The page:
Let Your Hair Down

natural hairWhy natural hair is my feminist statement.

By Javacia Harris Bowser


Earlier this summer, news anchor Tamron Hall, who is the first African-American female cohost of NBC’s Today show, sported her hair in its naturally curly state on television for the first time. Twitter exploded in celebration and support. 

Some virtual onlookers may have been wondering why this was such a big deal, especially since black women have been choosing for years to forgo chemicals and even heat to straighten their hair and proudly rocking their kinks and curls. But in a piece for TheRoot.com, Erin C.J. Robertson reminds readers that “in America, black hair has been and remains highly political. It has been used as a yardstick, for blacks and whites alike, to measure beauty, respectability, and worth.”

Many corporations and even some governmental agencies have grooming policies for their employees that prohibit natural-hair styles typically worn by black women, such as cornrows, braids, two-strand twists, and dreadlocks. Robertson’s hope, and mine as well, is that by having a beloved television personality sport natural hair we are one step closer to the African-American brand of beauty being considered normal and acceptable.

For me, however, my decision to wear my hair in its naturally curly state was more about self-acceptance than anything else. And this is why I often say that natural hair is my feminist fashion statement. Sure, feminism is about equality, but I think it’s about empowerment, too. For women, self-love is a revolutionary act. Many of us are told by everyone, from the media to our own mothers, that we are projects to be improved. Our faces, our bodies, and our hair all need to be fixed. But I decided that the coils sprouting from my scalp were fine just the way they were. And I decided I’m just fine the way I am, too. Once I embraced my curls, I also embraced my quirks.

I grew up in a family that believed pretty hair is straight hair and I agreed. So I not only occasionally applied a chemical relaxer to my tresses but also wrestled with it for hours on a regular basis to straighten it with as much heat as my scalp could stand. In 2002, when I was living in Louisville, Kentucky, for a summer internship, one of my roommates looked at me curiously as she watched me struggle to heat my hair into submission. Then she said, “Maybe your hair doesn’t want to be straight. Why don’t you just wear it curly?”

I was 21 at the time and, believe it or not, no one had ever suggested to me that wearing my hair curly was OK. I felt like exposing my curls was like exposing myself—like going outside in my underwear. In fact, the only time you would see me wearing my hair curly in public was at the beach, where it’s also OK to wear nothing but what is the equivalent of underwear! But her words changed everything. Not only did I decide to no longer use chemical relaxers but, for a while, I stopped applying heat to my hair as well. And once I accepted my hair as is, I accepted myself as is, too.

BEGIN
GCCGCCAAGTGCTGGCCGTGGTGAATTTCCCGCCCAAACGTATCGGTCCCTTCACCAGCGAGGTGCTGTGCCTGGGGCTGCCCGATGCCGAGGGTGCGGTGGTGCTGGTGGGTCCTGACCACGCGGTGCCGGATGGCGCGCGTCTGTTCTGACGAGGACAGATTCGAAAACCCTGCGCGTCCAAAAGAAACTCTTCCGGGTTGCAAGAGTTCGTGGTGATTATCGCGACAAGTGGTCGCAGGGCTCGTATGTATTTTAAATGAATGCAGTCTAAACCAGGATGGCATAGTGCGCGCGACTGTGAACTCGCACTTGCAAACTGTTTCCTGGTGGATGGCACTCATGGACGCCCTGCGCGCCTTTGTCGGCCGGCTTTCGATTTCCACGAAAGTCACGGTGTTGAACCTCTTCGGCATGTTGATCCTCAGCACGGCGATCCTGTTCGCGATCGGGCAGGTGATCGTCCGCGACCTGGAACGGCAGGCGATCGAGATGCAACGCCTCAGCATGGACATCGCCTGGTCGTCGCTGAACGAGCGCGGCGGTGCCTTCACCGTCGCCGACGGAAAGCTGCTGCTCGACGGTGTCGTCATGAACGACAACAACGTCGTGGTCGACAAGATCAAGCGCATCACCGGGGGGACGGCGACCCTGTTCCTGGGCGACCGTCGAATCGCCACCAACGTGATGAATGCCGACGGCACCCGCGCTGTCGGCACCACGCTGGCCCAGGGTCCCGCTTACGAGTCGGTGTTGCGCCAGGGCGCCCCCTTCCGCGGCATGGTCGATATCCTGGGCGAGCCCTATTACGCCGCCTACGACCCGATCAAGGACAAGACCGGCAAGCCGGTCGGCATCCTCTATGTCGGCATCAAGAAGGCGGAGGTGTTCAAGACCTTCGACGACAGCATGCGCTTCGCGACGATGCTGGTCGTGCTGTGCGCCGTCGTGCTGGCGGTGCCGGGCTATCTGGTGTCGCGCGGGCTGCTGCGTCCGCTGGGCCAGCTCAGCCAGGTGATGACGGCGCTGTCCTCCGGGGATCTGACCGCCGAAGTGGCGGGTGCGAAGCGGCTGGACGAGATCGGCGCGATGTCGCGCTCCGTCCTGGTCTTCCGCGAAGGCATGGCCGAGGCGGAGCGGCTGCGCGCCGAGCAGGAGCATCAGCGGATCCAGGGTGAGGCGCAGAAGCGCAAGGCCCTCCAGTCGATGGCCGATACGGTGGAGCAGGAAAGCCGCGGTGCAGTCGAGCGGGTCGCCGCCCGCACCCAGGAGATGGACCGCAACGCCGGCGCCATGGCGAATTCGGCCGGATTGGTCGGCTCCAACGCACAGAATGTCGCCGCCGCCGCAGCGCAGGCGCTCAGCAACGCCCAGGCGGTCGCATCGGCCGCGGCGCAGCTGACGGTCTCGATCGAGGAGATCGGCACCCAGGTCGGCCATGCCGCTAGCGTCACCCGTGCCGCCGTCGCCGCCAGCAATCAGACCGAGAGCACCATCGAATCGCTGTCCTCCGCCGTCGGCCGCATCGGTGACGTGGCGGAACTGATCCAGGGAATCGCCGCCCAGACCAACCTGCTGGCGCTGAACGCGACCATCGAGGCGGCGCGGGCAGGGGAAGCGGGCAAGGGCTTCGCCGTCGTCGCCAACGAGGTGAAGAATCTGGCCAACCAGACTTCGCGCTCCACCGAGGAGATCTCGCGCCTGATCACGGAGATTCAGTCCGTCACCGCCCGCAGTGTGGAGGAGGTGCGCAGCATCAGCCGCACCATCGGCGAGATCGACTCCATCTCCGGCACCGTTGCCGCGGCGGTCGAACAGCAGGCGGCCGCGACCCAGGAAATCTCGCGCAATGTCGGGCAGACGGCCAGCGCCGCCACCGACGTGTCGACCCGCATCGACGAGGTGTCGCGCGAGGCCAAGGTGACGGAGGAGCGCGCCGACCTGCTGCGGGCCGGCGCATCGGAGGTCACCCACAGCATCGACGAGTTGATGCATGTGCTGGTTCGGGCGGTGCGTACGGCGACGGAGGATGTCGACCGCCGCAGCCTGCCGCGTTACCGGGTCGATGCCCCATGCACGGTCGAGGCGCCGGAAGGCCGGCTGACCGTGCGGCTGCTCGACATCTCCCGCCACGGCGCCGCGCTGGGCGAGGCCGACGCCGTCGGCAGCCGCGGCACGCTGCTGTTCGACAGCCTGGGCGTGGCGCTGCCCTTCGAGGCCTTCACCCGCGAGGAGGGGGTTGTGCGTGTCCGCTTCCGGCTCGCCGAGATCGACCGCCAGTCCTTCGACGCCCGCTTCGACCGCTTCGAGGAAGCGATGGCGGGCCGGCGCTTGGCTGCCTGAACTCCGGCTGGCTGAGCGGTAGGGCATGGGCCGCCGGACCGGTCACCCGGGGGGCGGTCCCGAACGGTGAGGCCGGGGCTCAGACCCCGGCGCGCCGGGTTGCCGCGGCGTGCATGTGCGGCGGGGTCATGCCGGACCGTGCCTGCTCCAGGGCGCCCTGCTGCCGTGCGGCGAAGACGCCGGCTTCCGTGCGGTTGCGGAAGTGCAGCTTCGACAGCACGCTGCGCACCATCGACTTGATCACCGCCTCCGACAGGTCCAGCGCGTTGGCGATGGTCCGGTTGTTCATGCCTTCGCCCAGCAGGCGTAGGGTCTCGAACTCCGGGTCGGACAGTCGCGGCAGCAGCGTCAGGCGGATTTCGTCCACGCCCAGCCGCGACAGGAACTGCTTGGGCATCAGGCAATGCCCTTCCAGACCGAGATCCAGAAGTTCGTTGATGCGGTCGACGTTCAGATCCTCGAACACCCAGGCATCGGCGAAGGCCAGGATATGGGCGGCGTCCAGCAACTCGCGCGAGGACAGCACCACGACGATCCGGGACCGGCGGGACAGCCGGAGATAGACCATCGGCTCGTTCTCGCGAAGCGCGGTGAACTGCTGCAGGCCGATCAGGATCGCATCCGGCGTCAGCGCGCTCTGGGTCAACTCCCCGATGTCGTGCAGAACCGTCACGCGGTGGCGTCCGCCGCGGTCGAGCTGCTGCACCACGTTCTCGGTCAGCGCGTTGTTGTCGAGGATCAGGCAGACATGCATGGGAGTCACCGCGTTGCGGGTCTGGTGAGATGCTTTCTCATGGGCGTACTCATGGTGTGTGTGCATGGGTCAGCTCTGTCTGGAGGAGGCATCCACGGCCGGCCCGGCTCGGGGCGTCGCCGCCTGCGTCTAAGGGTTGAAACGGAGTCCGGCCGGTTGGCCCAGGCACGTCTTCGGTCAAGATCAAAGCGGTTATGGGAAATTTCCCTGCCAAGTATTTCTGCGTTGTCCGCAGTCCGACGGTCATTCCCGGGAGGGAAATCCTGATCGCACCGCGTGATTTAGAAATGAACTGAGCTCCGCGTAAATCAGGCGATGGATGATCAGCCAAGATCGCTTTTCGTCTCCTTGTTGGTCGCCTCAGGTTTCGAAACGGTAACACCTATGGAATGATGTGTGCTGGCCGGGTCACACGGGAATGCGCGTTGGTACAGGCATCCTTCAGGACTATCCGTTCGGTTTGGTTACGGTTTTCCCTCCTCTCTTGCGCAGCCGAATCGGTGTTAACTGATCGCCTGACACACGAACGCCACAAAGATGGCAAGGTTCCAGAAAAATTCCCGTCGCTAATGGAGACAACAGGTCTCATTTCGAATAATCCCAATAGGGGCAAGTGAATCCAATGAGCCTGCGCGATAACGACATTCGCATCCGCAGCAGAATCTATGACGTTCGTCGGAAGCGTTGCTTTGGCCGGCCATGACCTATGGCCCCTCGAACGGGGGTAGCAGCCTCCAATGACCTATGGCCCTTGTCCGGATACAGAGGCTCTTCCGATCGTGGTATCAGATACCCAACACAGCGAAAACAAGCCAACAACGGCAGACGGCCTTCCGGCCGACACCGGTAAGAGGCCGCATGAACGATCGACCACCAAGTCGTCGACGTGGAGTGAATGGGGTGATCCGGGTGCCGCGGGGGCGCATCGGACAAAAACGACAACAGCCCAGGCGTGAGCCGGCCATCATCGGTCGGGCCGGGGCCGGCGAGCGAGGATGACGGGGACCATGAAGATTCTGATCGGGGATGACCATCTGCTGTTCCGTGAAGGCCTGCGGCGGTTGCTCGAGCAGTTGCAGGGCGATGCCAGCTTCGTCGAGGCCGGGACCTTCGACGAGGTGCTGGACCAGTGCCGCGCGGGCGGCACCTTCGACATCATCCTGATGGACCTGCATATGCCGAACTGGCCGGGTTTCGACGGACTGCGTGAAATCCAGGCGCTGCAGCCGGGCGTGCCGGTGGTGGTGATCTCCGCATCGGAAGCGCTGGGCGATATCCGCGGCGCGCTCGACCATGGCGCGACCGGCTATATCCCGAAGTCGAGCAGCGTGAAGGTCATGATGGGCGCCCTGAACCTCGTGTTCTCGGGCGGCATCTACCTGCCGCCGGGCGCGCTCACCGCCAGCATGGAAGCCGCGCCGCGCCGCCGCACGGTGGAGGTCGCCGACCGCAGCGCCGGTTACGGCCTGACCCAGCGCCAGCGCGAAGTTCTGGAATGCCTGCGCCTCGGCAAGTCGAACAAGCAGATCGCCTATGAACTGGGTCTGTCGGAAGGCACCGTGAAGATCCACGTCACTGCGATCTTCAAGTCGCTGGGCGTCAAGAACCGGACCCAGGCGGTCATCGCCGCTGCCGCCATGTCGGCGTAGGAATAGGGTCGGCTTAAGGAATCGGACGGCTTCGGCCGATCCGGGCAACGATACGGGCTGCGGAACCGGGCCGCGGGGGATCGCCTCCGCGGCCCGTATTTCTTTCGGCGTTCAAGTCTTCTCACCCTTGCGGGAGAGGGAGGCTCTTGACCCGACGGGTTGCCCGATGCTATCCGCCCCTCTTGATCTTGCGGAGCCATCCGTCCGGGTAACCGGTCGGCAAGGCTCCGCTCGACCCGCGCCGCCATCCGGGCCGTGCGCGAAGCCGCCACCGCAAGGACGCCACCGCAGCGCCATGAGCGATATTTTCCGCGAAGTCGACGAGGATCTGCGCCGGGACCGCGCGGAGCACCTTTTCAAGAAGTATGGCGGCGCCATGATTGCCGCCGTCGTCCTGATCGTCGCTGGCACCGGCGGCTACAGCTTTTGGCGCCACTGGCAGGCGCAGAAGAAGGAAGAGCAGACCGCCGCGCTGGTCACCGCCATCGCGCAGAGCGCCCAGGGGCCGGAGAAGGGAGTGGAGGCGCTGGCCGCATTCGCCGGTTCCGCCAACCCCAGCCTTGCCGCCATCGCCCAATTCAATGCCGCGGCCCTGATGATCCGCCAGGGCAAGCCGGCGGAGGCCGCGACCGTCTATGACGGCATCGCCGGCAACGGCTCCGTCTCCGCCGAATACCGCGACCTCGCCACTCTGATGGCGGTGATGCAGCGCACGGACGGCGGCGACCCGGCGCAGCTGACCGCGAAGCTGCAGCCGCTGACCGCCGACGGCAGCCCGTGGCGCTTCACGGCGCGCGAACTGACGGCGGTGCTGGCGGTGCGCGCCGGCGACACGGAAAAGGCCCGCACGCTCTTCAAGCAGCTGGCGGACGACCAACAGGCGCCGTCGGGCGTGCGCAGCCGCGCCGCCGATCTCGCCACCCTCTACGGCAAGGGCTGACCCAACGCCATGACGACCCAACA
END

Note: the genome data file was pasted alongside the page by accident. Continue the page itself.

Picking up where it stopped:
My hairstyle choices are also about self-awareness. I don’t believe that “feminist fashionista” is an oxymoron, but I do think we women should be thoughtful about the fashion and beauty choices that we make. It was natural hair that taught me this.

As I mentioned, after I decided to stop getting my hair chemically relaxed, I refused to use heat to straighten my hair, too. In fact, I didn’t apply any heat to my hair for three years. I wouldn’t even use a blow dryer. I suppose you could say I, and my hair, needed time to heal from all those years I used heat to straighten my hair because I thought it was the only way to be beautiful.

Nowadays, I will have my hair straightened about once a year by my favorite stylist. She doesn’t use any chemicals, just a really good flat iron. And the new look is only temporary with my oh-so-stubborn curls making waves again in about seven days. But now when I straighten my hair, it’s simply because I’m in the mood for something different, not because I feel the need to win the approval of people who have an issue with my kinky coils.

Natural hair, I believe, made me a better feminist because it taught me not to prioritize pretty. Sure, I’m a girl who likes to look good. I primp and pose in the mirror before going out. I plan my outfits for big events at least a week in advance. But I won’t be the girl who skips a trip to the water park or forgoes workout sessions because I’m afraid the water, humidity, and sweat will ruin my hair. Natural hair gives me the freedom to be more carefree. Natural hair reminds me to not my live my life constantly worrying about the cuteness of my coif. How I feel on the inside is much more important than how I look on the outside. How good I look is irrelevant if I’m not having a good time.

Leave a Reply